TLDR Conclusion
So should you buy maternity insurance?

YES if you’re worried about pregnancy complications (such as if you’re not completely healthy or if you’re an older mother), 
OR if there’s a history of congenital illnesses in your family, 
OR if you really want to get your baby on a full coverage life plan before any chance of illnesses can strike. 
This is your one and only chance – by buying before your baby is born and while they’re still healthy. At just $300 – $600, the cost isn’t a lot (skipping your weekly Starbucks will easily help you save that amount) for the peace of mind you’ll get with insurance coverage.

NO if you’re already tight on cash and your baby is healthy. This is one insurance plan that you could technically risk doing without, since the claims ratio is relatively low in Singapore. However, don’t forget that no one buys maternity insurance ever hoping that they’ll claim it anyway!

Another thing you need to take note of is how these maternity insurance plans do not cover for your hospitalisation bills, and the daily benefit of $50 – $100 per day may or may not help to offset much, depending on your bill size. The general sentiment towards maternity insurance is that the $5,000 coverage (which is the key focus and reason for buying) is also quite low compared to the premiums you’ll be paying. 
If you can’t afford this expenditure and you’re mainly worried about hospitalisation expenses, don’t forget that you can always claim it from your Integrated Shield Plan (ISP) as well! Although the coverage is not as extensive compared to maternity insurance plans, ISPs should be sufficient for most cases provided nothing goes wrong. 

My husband and I are still evaluating whether we should get maternity insurance (we’re not adverse against it because of how affordable it generally is. It is either that, or we set aside $5k as “self-insurance”) and I’ve narrowed it down to Aviva, OCBC and NTUC for now.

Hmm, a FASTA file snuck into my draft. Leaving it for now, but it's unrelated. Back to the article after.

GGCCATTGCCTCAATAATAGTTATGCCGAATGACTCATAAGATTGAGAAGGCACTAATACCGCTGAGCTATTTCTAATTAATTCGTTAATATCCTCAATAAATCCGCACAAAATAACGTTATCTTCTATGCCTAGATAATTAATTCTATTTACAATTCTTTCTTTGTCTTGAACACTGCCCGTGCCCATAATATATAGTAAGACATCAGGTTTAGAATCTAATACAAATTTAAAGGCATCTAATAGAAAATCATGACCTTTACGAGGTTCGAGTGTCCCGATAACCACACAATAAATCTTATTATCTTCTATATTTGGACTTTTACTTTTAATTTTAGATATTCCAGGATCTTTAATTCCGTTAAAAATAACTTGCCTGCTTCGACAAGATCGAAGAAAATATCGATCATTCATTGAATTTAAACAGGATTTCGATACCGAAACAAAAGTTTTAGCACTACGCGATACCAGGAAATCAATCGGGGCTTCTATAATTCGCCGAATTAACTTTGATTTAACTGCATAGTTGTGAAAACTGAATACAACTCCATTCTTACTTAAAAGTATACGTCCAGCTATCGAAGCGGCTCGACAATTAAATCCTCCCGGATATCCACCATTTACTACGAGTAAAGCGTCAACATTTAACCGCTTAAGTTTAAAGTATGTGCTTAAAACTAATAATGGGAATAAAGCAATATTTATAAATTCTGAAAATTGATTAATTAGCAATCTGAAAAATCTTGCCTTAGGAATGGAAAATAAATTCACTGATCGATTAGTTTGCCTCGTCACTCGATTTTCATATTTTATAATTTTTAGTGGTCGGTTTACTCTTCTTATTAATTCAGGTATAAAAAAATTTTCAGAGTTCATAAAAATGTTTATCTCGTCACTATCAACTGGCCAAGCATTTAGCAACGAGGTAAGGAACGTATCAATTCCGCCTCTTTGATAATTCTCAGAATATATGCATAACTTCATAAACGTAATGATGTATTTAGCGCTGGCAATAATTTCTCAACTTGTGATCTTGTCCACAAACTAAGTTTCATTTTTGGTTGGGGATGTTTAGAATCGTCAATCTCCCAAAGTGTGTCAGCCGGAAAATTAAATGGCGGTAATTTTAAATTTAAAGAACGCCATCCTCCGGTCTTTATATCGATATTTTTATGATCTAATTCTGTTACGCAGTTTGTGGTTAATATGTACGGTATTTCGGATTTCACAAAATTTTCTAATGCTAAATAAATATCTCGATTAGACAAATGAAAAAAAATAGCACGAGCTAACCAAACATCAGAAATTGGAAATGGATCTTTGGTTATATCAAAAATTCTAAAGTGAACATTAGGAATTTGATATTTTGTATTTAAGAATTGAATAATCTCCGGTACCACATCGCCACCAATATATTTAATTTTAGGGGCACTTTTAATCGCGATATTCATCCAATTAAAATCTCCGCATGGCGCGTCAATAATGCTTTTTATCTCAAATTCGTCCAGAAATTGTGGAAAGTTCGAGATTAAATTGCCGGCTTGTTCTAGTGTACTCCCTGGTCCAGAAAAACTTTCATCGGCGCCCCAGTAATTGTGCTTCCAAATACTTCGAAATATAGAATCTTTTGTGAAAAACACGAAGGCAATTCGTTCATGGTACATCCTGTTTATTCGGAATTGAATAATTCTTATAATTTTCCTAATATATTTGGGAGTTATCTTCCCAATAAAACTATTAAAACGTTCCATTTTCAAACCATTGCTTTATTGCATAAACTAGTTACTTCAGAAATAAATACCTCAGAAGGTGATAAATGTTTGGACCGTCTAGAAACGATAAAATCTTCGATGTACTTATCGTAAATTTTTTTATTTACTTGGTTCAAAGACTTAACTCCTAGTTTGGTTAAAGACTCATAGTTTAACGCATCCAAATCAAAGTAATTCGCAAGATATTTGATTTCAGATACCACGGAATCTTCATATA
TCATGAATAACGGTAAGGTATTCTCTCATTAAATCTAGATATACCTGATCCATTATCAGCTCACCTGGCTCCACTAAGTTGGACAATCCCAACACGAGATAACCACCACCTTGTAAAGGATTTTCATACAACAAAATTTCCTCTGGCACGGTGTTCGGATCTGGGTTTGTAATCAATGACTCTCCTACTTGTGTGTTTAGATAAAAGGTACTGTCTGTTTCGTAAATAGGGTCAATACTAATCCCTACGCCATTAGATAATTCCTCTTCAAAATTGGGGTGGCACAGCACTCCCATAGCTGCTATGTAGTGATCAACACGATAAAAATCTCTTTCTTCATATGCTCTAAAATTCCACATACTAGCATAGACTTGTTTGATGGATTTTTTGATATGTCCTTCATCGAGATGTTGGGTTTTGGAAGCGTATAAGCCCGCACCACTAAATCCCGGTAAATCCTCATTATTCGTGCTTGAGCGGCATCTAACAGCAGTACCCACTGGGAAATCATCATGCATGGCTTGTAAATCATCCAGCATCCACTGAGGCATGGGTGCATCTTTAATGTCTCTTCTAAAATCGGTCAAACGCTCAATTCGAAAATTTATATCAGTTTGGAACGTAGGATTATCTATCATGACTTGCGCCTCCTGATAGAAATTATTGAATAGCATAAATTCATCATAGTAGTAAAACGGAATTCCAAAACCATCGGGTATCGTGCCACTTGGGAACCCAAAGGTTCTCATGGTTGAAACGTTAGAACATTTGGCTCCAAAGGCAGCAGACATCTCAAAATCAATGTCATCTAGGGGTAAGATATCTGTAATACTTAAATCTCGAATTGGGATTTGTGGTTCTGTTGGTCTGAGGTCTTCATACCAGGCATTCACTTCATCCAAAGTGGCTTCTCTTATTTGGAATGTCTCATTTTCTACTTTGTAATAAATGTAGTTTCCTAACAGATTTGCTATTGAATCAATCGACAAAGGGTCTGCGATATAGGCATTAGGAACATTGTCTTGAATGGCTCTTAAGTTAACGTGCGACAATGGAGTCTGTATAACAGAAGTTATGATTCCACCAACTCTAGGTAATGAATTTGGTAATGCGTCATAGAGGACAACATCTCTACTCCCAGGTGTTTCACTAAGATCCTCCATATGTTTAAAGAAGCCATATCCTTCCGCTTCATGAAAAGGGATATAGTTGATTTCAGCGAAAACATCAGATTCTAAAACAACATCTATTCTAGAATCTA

Here’s my table of comparisons among the 7 maternity insurance plans in Singapore, here it is (please view on your laptop and not your mobile browser):

Please be ethical and do not plagarise / attempt to steal my research and pass it off as your own. I’ve hidden some “Easter eggs” in the table below so you can bet I’m gonna catch you if you copy it off me wholesale!


AXA MumCare AIA Family First Baby Aviva MyMaternityPlan NTUC Maternity 360 Prudential PruFirstGift Great Eastern Flexi Maternity Cover (Essential) OCBC MaxMaternity Care
Pregnancy Complication Conditions $5,000
(10 conditions)
$5,000
(8 conditions)
$5,000
(10 conditions)
$5,000
(10 conditions)
$5,000
(7 conditions)
$5,000
(8 conditions)
$5,000
(8 conditions)
Hospital Care Benefit for Mother $100 / day ;
capped at 30 days ;
if warded for 10 insured events
$100 / day ;
capped at 30 days ;
if warded for 8 insured events
1% of Sum Assured / day ;
capped at 30 days ;
if warded for 18 insured events
1% of Sum Assured / day ;
capped at 30 days ;
if warded for 8 insured events
NA 1% of Sum Assured / day ;
capped at 30 days ;
if warded for 8 insured events
$100 / day ;
capped at 30 days ;
if warded for 8 insured events
Hospital Care Benefit for Child $100 / day ;
capped at 30 days ;
Normal ward : Incubation > 3 days or HFMD ;
ICU or HDU for any related illness
$100 / day ;
capped at 30 days ;
Normal ward : Incubation > 3 days or HFMD ;
ICU or HDU for any related illness
1% of Sum Assured / day ;
capped at 30 days ;
Normal ward : Incubation > 3 days or HFMD or Phototherapy or Blood transfusion for severe neonatal jaundice ;
ICU or HDU for any related illness
1% of Sum Assured / day ;
capped at 30 days ;
if warded in ICU or HDU due to 7 conditions
$100 / day ;
capped at 30 days ;
Normal ward : Incubation > 3 days or premature birth requiring neonatal ICU or HFMD
1% of Sum Assured / day ;
capped at 30 days ;
if warded in ICU or HDU due to 7 conditions
$100 / day ;
capped at 30 days ;
Normal ward : Incubation > 3 days or HFMD ;
ICU or HDU for any related illness
Death Benefit $5,000 for Mum $5,000 for Mum $5,000 for both Mum and Child $5,000 for both Mum and Child $5,000 for Mum ;
Refund of premiums for child
$5,000 for both Mum and Child $5,000 for both Mum and Child
Congenital Conditions Coverage $5,000
(18 congenital conditions)
$5,000
(18 congenital conditions)
$5,000
(23 congenital conditions)
$5,000
(23 congenital conditions)
$5,000
(17 congenital conditions)
$5,000
(18 congenital conditions)
$5,000
(18 congenital conditions)
Outpatient Phototherapy Benefit NA NA 1% of Sum Assured up to 10 days 1% of Sum Assured up to 10 days NA NA NA
Stem Cell Treatment NA NA 50% of Sum Assured NA NA NA NA
Developmental Delay NA NA 10% of Sum Assured NA NA NA NA
Coverage for >1 Child for Same Pregnancy Yes No Yes No Yes No No
IVF Coverage Yes, subject to 100% loading Yes Yes, subject to 75% loading Likely to be declined No No No
Bundling Requirement Yes, need to take up a ILP Yes, only life or ILP allowed No if you have an existing Aviva insurance policy; otherwise, need to take up a life for baby or qualifying plan for yourself / spouse No Yes, need to take up ILP Optional Yes, need to take up ISP for Child